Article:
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All the IT in China

The Financial Times has an interesting story today claiming that attackers affiliated with the Chines army have compromised some unknown number of machines at the Pentagon recently. The story is a little vague on the details, but it seems that some people using IP addresses belonging to the People’s Liberation Army were able to penetrate a portion of the Pentagon’s network to such an extent that part of it was shut down earlier this summer.

The Pentagon acknowledged shutting down part of a computer system serving the office of Robert Gates, defence secretary, but declined to say who it believed was behind the attack.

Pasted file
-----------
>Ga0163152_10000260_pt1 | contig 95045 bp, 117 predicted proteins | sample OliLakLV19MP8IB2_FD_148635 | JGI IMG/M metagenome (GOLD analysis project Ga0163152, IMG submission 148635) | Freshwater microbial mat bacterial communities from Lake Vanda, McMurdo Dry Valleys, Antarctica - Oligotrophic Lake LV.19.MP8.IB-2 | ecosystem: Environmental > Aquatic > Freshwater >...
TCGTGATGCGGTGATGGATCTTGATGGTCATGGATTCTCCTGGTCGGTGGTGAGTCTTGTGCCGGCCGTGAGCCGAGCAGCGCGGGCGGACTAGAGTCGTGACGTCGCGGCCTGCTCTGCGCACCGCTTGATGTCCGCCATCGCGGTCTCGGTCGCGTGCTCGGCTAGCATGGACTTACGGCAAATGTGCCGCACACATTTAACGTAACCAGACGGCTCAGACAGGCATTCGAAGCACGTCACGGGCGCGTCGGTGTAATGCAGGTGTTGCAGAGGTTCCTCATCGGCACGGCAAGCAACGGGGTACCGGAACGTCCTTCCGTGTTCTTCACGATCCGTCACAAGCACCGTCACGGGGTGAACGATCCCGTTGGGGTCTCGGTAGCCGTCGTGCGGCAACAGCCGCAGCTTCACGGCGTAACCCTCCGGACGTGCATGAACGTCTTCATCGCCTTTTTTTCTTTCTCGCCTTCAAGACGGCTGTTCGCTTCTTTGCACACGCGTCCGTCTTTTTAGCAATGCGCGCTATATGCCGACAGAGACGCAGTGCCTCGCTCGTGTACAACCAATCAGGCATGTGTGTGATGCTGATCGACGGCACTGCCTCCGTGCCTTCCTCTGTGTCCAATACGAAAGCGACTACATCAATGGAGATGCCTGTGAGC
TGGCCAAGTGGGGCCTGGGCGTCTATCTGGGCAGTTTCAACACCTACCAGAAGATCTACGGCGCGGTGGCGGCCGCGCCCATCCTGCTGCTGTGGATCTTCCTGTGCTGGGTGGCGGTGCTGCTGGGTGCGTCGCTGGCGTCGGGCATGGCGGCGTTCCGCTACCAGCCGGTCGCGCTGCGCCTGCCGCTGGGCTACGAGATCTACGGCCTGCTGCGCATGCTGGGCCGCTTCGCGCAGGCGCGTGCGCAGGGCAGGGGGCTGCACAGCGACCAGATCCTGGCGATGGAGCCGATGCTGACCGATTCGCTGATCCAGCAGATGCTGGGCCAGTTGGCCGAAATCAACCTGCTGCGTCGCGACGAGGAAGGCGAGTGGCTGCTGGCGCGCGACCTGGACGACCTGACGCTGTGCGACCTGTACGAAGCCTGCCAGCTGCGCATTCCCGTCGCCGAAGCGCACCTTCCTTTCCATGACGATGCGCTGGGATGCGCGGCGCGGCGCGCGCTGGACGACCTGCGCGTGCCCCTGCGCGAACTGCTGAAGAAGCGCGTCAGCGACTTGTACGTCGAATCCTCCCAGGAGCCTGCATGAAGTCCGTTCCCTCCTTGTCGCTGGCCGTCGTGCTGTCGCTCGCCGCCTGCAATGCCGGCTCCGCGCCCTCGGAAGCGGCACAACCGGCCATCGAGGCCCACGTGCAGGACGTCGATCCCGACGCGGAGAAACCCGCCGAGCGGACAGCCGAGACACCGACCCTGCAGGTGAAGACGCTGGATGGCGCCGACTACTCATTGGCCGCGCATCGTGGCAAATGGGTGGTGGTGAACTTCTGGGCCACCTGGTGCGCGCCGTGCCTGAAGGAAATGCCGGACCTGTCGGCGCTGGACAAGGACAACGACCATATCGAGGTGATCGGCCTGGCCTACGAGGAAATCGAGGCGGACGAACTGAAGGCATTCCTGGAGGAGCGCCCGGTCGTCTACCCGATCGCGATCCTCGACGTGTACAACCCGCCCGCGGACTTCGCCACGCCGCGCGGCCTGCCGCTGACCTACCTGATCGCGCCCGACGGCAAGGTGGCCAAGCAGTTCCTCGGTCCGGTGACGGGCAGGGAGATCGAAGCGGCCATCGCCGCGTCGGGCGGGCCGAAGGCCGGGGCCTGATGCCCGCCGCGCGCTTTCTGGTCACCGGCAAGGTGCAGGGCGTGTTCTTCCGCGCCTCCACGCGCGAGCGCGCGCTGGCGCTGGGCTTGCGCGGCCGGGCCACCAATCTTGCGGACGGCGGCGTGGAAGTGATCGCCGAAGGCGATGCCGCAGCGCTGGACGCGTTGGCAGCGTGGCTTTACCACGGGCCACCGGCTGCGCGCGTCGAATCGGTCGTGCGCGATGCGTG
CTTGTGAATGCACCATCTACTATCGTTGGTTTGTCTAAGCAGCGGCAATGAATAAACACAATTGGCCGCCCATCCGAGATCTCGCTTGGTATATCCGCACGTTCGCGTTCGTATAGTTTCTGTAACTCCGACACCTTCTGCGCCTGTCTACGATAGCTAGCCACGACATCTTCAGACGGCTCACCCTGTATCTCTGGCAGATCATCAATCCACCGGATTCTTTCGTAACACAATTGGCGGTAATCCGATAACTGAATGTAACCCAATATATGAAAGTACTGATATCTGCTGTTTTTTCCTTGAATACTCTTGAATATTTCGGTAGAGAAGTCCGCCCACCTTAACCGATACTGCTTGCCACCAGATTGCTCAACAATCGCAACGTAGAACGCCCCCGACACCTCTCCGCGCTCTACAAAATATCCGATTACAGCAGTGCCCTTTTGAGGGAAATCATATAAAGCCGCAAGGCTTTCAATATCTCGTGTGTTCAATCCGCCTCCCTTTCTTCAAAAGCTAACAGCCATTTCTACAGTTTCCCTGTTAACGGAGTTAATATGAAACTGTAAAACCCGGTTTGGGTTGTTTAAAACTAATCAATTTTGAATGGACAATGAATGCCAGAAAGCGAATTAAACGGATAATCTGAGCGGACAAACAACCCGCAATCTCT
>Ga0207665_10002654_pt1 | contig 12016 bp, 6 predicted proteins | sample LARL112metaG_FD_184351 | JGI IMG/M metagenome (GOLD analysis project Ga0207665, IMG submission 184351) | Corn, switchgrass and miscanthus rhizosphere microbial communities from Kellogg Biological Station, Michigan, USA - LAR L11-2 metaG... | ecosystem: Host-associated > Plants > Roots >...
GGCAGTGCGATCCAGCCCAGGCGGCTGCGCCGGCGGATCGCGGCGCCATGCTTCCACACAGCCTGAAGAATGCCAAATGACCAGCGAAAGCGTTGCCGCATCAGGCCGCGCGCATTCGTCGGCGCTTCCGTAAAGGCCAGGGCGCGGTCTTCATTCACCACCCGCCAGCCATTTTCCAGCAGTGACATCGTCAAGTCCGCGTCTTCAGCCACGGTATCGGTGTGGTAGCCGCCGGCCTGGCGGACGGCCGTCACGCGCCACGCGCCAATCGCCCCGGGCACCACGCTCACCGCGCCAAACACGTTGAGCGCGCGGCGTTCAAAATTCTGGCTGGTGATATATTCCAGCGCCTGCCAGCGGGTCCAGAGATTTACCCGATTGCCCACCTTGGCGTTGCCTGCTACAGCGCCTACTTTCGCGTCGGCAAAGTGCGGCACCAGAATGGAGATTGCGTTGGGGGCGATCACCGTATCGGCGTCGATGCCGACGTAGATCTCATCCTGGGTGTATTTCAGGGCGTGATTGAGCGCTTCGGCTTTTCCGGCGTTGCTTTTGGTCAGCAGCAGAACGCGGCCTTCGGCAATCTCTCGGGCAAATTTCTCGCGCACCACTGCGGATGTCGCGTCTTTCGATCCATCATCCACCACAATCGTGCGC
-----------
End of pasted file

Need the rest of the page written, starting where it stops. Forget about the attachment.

Current and former officials have told the Financial Times an internal investigation has revealed that the incursion came from the People’s Liberation Army.

One senior US official said the Pentagon had pinpointed the exact origins of the attack. Another person familiar with the event said there was a “very high level of confidence…trending towards total certainty” that the PLA was responsible. The defence ministry in Beijing declined to comment on Monday.

Undoubtedly, this will stir up all of the hysterical cyberwar rhetoric with ominous predictions from talking heads about the End of the Internet As We Know It. The truth of the matter is probably far less sinister than some people would have you believe. In today’s environment, it’s safe to say that virtually every major nation is conducting various scanning, reconnaissance and surveillance operations against the networks of its enemies–and perhaps some of its allies. The United States is likely right at the top of the list for the Chinese government, and it’s naive to think that the U.S. government isn’t actively looking for ways into China’s networks, as well.

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